Celebrating National Tree Week at the end of September, Charlie Briggs led us on a tour of Eastwood Park. We had inventoried every tree in this park with Trees Please this year (173 total, 18 species, mostly Littleleaf Lindens and English Oaks, but some interesting species like Yellowwood, Tulip Tree, and Black Tupelo).
Charlie began the tour with stumps. At the edge of the park, there are a few shrubby bushes easy to pass over, but looking more closely, they are actually suckering Ash stems around the cut stump of the removed hazard trees. After being infected by the Emerald Ash Borer and dying, the suckers are trying to come back, but will ultimately be defeated by the bug once again.
One of our favourite species in the park is the Kentucky Coffeetree. Featuring the largest leaf of all Canada’s native trees and a robust bean pod, this Carolinian species is being planted more frequently as a hardy urban species that will withstand climate change in Hamilton.
There is a beautiful row of tall and reddening Freeman Maples along the parking lot. This is a naturally occurring hybrid between the Silver and Red Maples that highlights some of the best qualities from each. The wood is strong and smooth and the leaves have stunning fall colour. This is a great option for replacing the Norway Maples that were favoured decades ago as we now know that these invasive species have no place in our urban forest.
The rows of Littleleaf Lindens and English Oaks around the soccer field and play area provide excellent park shade, but neither species is doing much beyond that. No dramatic fall colour, infrequently used by bugs and birds, and squirrels can’t even eat the oaks from this non-native tree! If you look under any fruiting Red Oak this October, you won’t see many acorns left, but the layer of acorns is thick beneath the English Oaks.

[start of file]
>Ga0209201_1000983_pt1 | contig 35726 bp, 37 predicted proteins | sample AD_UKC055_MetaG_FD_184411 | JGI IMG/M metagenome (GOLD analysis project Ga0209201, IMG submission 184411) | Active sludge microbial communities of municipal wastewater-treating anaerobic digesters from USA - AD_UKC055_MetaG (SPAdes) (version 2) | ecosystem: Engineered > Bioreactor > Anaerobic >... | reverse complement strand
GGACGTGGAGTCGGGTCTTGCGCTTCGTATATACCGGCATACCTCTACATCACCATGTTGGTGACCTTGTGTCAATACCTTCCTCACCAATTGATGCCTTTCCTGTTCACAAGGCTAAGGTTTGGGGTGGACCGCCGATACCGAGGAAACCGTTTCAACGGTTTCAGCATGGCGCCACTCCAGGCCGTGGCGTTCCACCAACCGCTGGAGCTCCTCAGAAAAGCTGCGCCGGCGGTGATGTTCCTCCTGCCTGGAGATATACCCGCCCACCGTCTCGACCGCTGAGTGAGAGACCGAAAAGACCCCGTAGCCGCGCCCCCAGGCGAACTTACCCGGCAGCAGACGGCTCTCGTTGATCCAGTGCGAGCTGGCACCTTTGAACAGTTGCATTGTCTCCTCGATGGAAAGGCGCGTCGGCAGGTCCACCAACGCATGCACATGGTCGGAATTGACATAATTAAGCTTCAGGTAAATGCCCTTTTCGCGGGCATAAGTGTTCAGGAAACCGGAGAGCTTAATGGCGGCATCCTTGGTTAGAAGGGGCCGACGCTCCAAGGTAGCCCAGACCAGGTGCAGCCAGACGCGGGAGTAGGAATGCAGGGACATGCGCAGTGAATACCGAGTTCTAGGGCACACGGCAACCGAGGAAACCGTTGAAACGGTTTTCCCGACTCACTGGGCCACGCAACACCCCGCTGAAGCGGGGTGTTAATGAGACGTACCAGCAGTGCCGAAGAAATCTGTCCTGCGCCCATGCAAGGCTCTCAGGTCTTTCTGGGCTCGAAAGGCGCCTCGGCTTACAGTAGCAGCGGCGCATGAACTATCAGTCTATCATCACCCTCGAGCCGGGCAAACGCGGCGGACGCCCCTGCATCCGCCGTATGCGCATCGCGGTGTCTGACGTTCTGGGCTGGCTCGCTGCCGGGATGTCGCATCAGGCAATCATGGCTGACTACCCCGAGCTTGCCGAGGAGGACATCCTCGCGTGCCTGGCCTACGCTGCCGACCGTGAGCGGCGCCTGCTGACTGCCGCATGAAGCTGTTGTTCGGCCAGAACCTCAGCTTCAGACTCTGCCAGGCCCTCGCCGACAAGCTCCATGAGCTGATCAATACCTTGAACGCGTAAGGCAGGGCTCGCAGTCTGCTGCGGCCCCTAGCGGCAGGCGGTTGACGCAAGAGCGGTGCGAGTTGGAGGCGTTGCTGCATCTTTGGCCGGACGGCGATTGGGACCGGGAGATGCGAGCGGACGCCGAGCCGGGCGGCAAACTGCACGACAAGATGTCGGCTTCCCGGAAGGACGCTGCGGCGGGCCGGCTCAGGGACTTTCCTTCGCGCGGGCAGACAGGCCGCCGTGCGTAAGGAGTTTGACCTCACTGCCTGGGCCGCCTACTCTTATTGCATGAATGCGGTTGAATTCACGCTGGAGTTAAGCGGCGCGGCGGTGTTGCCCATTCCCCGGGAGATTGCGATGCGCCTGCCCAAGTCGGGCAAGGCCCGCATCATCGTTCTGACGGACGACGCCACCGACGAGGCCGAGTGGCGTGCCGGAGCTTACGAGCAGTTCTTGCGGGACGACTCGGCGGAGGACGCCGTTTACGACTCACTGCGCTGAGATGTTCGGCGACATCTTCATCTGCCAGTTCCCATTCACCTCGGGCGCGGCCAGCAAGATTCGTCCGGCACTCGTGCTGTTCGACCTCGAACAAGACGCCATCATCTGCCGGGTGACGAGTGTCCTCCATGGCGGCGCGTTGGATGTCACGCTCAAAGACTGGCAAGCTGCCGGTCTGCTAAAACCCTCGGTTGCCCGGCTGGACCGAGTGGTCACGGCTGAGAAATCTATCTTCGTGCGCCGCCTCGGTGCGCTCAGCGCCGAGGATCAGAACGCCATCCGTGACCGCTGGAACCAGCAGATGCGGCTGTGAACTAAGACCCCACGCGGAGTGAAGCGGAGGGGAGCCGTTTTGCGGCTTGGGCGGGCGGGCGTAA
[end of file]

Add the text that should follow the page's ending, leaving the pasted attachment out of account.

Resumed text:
On the western side of the park, there are some exciting Carolinian trees. The Tulip Tree is the largest growing native tree in Ontario! It has showy yellow tulip-like flowers in the early summer, and an interestingly shaped leaf turning yellow right about now. Further along there are a few Yellowwoods. These had stumped us as we were inventorying and it took a lot of research to figure it out! While not technically native to Ontario, it is in the Carolinian range and a good species to plant planning for climate change. Charlie told us how the fresh-cut wood is highlighter yellow, and the compound leaves at first glance are similar to the Coffeetree. Most interestingly in the park are two (struggling) Black Tupelo trees. Charlie expressed how these trees are quite particular about their growing soil, preferring a wet environment and clay soils. When growing happily, they are a stunning tree with the most spectacular flaming red fall foliage.
It was a beautiful evening for a walk, and we are forever grateful for Charlie and all the incredible knowledge he is happy to share with us! Go for your own tour of the park along with our inventory data available here. Enjoy the changing leaves in the city this autumn!
And guess what – you can get shovels in the ground on October 20th and help us plant a few hundred trees at Heritage Green Sports Park. Hope to see you there!